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Monday, July 16, 2007

A newer, cleaner, more web 2.0-ish downclimb

A couple nights ago I uploaded a fresh look for downclimb.com, the first I think I've had since January of 2005. I really wanted the front page to be a portal to my growing homes on the web, such as Panoramio, Flickr, and del.icio.us. I think I've accomplished that, although people not familiar with the logos for the various services might think I've sold out to corporate advertisers. (If you're one of those services, feel free to send me cash.)

I've also grown fond of Tumblr, the host that provides my tumblog tumbledown. I really like that it catches all my RSS feeds from my other sites. If you don't want to miss any of my web activity, that is the single feed to subscribe to.

Wednesday, June 20, 2007

HOBO (Hoosier to Boreas) Traverse

My colleague, Peter Lubin, and I got this idea of traversing Hoosier Ridge from Hoosier Pass to Boreas Pass. It looked great on the map - not too long, lots of time above timberline, and easy slopes from peak to peak. It's harder than it looks, but certainly worth the effort.



Routefinding was pretty straightforward, and the whole trip can be broken into three basic parts. The first part is west-to-east from Hoosier Pass up the ridge. The ridge then turns north to Red Peak for the second leg. The third and final part is west to Boreas Pass. The first stretch of the third leg is probably the best - you cross bands of sandstone and nice wildflowers while gently losing elevation. The worst part of the climb is at the end. You have to drop down to treeline and then regain 700 feet over the last hill before Boreas Pass. If there had been an easy way around it, we certainly would have considered taking it. But no, the easy way is to go right over the top, no matter how steep it got.



Stats: 8.3 miles, 5:02 moving time, 3:43 stopped time, 13,386 feet maximum elevation, 4416 feet total elevation gain

View Photos: Gallery Album | Google Earth

Download Data: Track in Google Earth | GPX File

Mt. Sheridan (and home in time for the Cubs game)

Okay, time for a real climb! Mt. Sheridan, Sherman, and Gemini sit right out my front window, so it seemed natural to head up one of them. Having climbed Sherman before, I chose Sheridan. I knew the way up there and reports of conditions on Sherman were good. Sunday I left town about 5:40 am and hit the trail at 6:25, stopping only briefly to take pictures of the weirdest (and only) 3-legged elk I'd ever seen.

The first part of the climb follows the old mining road and I turned off the road near a small mine ruin south of the Hilltop Mine. There were a number of people already headed across a large snowfield towards Sherman's south ridge. I postholed across a 25-foot stretch of snow and then scrambled up some scree until I met a faint trail headed south across Sheridan's face. Ahead of me I could see the top of Horseshoe. At a small rock shelter I headed up the scree to the summit. Both ridges (south and north) had soft snow and the rock between wasn't very stable, but it didn't last long (maybe 500 vertical feet).



I reached the summit at 8:45 and stayed until about 9:30. There was not a single other person around, so I took the time to eat, take pictures, and put on my shell (tops and bottoms) for the glissade down. Glissading was not good. The snow was too soft and the angle meant you headed towards the rocks instead of down the middle of the snow. If I had climbed down to the Sheridan-Sherman summit I probably could have found a nice, straight shot, but parts of the saddle were still corniced and I wasn't wanting to get too adventurous up there by myself.



Getting down was a piece of cake and I was soon back on the road. I met a guy coming off of Sherman and he estimated there might have been 30 people and 20 dogs on its summit. Good for them! I enjoyed my solitude. I got back to the car at about 10:45 and was home in time to shower and catch the Cubs game at noon. That's about perfect for me on any Sunday.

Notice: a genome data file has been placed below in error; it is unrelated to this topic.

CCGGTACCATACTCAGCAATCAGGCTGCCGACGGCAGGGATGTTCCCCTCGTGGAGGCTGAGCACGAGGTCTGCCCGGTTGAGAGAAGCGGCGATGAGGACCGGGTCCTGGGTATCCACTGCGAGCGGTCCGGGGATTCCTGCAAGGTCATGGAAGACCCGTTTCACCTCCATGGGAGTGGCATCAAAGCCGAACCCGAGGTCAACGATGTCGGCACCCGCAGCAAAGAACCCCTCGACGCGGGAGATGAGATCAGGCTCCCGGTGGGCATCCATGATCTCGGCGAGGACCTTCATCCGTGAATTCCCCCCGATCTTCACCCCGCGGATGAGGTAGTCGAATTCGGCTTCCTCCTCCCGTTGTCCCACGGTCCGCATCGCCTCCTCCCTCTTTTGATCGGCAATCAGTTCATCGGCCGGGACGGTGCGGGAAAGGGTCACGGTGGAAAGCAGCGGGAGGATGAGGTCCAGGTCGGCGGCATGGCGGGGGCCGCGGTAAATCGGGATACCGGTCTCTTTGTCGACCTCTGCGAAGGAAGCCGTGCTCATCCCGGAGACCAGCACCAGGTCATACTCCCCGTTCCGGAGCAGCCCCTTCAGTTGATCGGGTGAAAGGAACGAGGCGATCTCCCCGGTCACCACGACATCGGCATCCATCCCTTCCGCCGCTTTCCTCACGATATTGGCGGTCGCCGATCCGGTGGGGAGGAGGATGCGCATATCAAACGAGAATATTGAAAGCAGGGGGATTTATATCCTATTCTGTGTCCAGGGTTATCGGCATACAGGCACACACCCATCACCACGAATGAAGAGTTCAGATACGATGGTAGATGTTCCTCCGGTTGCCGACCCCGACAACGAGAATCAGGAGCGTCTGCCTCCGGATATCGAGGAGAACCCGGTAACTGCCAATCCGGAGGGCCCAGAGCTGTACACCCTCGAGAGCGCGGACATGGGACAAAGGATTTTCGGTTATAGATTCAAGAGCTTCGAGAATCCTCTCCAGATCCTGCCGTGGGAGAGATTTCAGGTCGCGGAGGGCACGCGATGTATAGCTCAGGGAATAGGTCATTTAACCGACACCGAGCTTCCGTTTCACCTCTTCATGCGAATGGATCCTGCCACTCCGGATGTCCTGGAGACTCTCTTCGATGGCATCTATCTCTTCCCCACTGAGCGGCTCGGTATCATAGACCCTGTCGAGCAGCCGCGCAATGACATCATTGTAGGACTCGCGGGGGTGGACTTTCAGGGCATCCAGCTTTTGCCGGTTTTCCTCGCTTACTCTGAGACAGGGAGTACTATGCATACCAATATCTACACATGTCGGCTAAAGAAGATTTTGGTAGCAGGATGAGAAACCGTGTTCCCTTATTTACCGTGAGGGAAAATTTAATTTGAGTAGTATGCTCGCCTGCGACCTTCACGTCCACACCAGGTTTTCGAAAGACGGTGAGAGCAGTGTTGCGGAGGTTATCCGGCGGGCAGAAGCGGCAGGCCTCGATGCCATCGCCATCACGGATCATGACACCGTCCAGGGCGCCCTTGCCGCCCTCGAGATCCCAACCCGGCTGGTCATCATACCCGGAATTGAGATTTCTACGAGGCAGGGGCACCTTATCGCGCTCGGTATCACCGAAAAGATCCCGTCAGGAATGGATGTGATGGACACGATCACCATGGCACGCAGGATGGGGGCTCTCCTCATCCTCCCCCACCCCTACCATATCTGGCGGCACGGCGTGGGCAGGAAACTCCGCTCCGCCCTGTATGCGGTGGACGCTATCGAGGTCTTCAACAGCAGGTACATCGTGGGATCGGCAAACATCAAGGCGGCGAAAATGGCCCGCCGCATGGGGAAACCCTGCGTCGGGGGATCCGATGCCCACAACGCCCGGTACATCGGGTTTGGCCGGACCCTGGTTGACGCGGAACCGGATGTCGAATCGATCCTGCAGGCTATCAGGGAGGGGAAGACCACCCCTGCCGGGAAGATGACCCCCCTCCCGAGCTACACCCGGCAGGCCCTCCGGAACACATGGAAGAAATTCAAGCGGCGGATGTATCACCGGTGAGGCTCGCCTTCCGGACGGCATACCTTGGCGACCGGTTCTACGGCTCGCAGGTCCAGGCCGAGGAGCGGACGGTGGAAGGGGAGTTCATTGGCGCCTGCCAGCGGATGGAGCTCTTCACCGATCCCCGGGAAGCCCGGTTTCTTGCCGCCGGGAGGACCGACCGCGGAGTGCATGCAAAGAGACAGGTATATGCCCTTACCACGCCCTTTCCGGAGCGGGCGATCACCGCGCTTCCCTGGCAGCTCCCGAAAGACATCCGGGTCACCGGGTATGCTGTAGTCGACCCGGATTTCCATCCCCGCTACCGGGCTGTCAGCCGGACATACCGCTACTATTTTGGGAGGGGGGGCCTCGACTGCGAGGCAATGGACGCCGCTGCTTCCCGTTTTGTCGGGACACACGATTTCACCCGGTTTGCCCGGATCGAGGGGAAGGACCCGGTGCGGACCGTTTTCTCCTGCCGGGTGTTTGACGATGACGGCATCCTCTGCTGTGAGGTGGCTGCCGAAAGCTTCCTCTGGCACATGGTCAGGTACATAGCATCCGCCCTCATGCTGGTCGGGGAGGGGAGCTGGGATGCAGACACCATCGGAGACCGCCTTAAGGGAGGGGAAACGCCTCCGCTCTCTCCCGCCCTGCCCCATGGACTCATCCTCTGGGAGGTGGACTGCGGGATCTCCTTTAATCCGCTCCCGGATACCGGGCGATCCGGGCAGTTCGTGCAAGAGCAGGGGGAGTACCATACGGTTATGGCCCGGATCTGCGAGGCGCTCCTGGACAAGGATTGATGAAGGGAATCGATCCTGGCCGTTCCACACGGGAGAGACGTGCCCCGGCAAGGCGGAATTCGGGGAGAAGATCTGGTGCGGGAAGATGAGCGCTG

View Photos: Gallery Album | Google Earth

Download Data: Track in Google Earth | GPX File

Monday, June 18, 2007

North Star Mountain

Last Thursday I headed out early for Hoosier Pass with the goal of climbing North Star Mountain. North Star Mountain is a 13er that sits between Mt. Lincoln to the south and Quandary Peak to the north. Routefinding should have been easy on North Star as there is a road that you can follow most of the way.

I hadn't even hiked an hour before coming to this:



Bummer. Sure, I could have just gone around the gate and gone on my way, but I didn't feel like being a rule-breaker at that particular moment. I'm assuming that the closure is related to the same land ownership issues currently plaguing Lincoln, Bross, and Democrat to the south.

This was my first real hike of the season and the first with my new digital camera. I've been doing a lot of work to geotag my pictures and get them in various places on the web. (Flickr, Panoramio, gallery@downclimb) It's a lot of work, especially when there are so many decisions to make (and remake) and so many cool features to take advantage of, like this mini-panoramio:

Monday, June 04, 2007

downclimb everywhere!

I'm really getting into the spirit of web 2.0. What does that mean? It means I'm embracing the use of the web as a social tool, using it more than ever to establish my character, personality, and presence on the web. It also means I'm as big of a geek as ever, although now I'm a more up-to-date geek. There are so many web 2.0 options out there that it's hard to decide which ones to use, and sometimes even harder to figure out exactly what you should do with the ones you have. For example, I steer clear of the major social networking sites; don't bother looking for me on MySpace, Facebook, or Virb. But what about Flickr? I already have a place for all my photography on the web. Should I duplicate that effort on Flickr just for the exposure? Or should I use Flickr for something else, like uploads from my cameraphone? I'd like an organized presence on the web, so let me explain how I see all these web 2.0 pieces fitting together.

downclimb.com: This should be my main "portal" on the web, linking to everything else related to me. Right now it's badly in need of a redesign and really doesn't serve much of a purpose other than a click-through page to my pictures and this blog.